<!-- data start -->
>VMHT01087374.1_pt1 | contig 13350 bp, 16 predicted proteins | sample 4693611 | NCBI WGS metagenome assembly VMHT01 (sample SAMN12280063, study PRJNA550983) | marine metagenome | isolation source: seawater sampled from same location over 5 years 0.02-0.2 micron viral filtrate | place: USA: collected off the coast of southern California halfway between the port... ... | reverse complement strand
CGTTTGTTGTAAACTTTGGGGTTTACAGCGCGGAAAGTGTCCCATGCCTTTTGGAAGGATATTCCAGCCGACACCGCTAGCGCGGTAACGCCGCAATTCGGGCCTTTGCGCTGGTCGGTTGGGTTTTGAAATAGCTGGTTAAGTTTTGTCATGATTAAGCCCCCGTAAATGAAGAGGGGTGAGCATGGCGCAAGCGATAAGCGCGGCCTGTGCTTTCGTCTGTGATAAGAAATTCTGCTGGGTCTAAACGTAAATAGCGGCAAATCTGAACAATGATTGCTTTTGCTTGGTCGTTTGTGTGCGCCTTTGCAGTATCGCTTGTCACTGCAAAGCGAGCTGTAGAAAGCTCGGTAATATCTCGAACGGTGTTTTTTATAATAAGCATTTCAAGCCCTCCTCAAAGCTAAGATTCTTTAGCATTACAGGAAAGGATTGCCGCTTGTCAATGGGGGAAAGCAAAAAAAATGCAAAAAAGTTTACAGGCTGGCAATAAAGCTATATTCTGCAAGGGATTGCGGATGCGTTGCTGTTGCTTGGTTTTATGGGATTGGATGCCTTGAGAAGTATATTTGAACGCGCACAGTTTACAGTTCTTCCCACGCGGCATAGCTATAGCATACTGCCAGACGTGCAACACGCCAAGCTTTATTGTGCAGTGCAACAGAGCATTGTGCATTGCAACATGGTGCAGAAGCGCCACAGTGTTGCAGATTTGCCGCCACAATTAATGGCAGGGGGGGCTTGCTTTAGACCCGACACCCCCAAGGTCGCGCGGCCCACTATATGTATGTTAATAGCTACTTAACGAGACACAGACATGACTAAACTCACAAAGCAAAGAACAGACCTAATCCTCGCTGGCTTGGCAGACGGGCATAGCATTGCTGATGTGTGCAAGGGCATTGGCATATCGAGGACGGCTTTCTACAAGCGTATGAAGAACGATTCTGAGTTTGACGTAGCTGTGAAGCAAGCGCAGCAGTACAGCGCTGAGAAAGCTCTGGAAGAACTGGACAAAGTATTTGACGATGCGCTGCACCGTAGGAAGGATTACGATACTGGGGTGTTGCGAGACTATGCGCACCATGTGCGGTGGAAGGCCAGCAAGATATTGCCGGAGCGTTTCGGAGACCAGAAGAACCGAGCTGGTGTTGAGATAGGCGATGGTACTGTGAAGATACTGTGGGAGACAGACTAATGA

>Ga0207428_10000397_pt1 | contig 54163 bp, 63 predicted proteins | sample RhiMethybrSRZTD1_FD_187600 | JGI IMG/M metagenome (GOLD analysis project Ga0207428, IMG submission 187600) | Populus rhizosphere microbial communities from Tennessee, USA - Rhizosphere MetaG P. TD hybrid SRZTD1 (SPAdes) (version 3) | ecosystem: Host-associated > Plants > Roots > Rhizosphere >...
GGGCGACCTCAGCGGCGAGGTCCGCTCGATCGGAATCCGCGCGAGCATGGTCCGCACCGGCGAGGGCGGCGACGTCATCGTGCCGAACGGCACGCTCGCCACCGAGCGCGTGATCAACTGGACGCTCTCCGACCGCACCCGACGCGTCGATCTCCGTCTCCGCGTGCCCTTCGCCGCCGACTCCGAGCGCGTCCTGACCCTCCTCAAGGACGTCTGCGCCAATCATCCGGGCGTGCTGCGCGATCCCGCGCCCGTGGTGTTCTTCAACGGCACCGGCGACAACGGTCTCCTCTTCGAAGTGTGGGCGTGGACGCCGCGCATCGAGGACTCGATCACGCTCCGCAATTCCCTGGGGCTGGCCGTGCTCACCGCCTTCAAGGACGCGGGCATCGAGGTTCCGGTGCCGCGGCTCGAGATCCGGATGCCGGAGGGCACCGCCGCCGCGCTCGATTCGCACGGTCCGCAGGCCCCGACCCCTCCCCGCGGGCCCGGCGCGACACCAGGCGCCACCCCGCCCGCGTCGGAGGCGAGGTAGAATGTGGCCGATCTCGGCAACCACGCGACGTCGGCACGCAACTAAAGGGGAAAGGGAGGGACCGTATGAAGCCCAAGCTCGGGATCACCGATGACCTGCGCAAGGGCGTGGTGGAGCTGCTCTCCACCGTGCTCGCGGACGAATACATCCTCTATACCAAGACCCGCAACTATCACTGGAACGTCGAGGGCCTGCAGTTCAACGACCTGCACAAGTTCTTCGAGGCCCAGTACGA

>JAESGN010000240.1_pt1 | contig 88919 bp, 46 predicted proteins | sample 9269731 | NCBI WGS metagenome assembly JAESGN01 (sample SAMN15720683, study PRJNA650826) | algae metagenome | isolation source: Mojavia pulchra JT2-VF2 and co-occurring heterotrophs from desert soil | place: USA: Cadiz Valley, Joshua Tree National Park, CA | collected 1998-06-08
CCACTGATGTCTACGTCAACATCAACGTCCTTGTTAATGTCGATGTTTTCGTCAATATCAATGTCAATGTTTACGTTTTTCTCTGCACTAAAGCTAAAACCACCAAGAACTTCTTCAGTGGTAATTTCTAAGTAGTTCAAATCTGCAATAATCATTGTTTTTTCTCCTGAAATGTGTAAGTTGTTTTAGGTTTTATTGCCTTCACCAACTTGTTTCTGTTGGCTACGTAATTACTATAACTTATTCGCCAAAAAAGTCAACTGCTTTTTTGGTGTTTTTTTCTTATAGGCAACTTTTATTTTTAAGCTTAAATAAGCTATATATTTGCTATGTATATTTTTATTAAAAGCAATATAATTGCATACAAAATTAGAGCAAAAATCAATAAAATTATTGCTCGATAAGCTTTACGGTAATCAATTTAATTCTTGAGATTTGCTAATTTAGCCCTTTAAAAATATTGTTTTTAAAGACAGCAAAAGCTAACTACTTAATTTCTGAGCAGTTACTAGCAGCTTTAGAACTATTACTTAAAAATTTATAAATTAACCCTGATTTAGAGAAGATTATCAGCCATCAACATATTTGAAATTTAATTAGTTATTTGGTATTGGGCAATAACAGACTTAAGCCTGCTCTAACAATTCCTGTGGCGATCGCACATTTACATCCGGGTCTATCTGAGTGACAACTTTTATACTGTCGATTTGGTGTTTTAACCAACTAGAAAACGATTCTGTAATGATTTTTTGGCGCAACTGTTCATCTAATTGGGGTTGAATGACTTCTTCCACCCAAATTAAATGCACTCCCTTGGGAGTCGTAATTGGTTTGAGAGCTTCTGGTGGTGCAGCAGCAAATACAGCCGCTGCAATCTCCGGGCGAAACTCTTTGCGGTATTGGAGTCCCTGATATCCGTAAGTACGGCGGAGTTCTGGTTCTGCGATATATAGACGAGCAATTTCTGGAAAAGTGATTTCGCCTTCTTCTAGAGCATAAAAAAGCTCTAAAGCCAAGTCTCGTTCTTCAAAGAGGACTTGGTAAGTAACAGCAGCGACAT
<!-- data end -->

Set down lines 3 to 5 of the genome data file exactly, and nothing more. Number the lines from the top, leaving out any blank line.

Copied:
>Ga0207428_10000397_pt1 | contig 54163 bp, 63 predicted proteins | sample RhiMethybrSRZTD1_FD_187600 | JGI IMG/M metagenome (GOLD analysis project Ga0207428, IMG submission 187600) | Populus rhizosphere microbial communities from Tennessee, USA - Rhizosphere MetaG P. TD hybrid SRZTD1 (SPAdes) (version 3) | ecosystem: Host-associated > Plants > Roots > Rhizosphere >...
GGGCGACCTCAGCGGCGAGGTCCGCTCGATCGGAATCCGCGCGAGCATGGTCCGCACCGGCGAGGGCGGCGACGTCATCGTGCCGAACGGCACGCTCGCCACCGAGCGCGTGATCAACTGGACGCTCTCCGACCGCACCCGACGCGTCGATCTCCGTCTCCGCGTGCCCTTCGCCGCCGACTCCGAGCGCGTCCTGACCCTCCTCAAGGACGTCTGCGCCAATCATCCGGGCGTGCTGCGCGATCCCGCGCCCGTGGTGTTCTTCAACGGCACCGGCGACAACGGTCTCCTCTTCGAAGTGTGGGCGTGGACGCCGCGCATCGAGGACTCGATCACGCTCCGCAATTCCCTGGGGCTGGCCGTGCTCACCGCCTTCAAGGACGCGGGCATCGAGGTTCCGGTGCCGCGGCTCGAGATCCGGATGCCGGAGGGCACCGCCGCCGCGCTCGATTCGCACGGTCCGCAGGCCCCGACCCCTCCCCGCGGGCCCGGCGCGACACCAGGCGCCACCCCGCCCGCGTCGGAGGCGAGGTAGAATGTGGCCGATCTCGGCAACCACGCGACGTCGGCACGCAACTAAAGGGGAAAGGGAGGGACCGTATGAAGCCCAAGCTCGGGATCACCGATGACCTGCGCAAGGGCGTGGTGGAGCTGCTCTCCACCGTGCTCGCGGACGAATACATCCTCTATACCAAGACCCGCAACTATCACTGGAACGTCGAGGGCCTGCAGTTCAACGACCTGCACAAGTTCTTCGAGGCCCAGTACGA

>JAESGN010000240.1_pt1 | contig 88919 bp, 46 predicted proteins | sample 9269731 | NCBI WGS metagenome assembly JAESGN01 (sample SAMN15720683, study PRJNA650826) | algae metagenome | isolation source: Mojavia pulchra JT2-VF2 and co-occurring heterotrophs from desert soil | place: USA: Cadiz Valley, Joshua Tree National Park, CA | collected 1998-06-08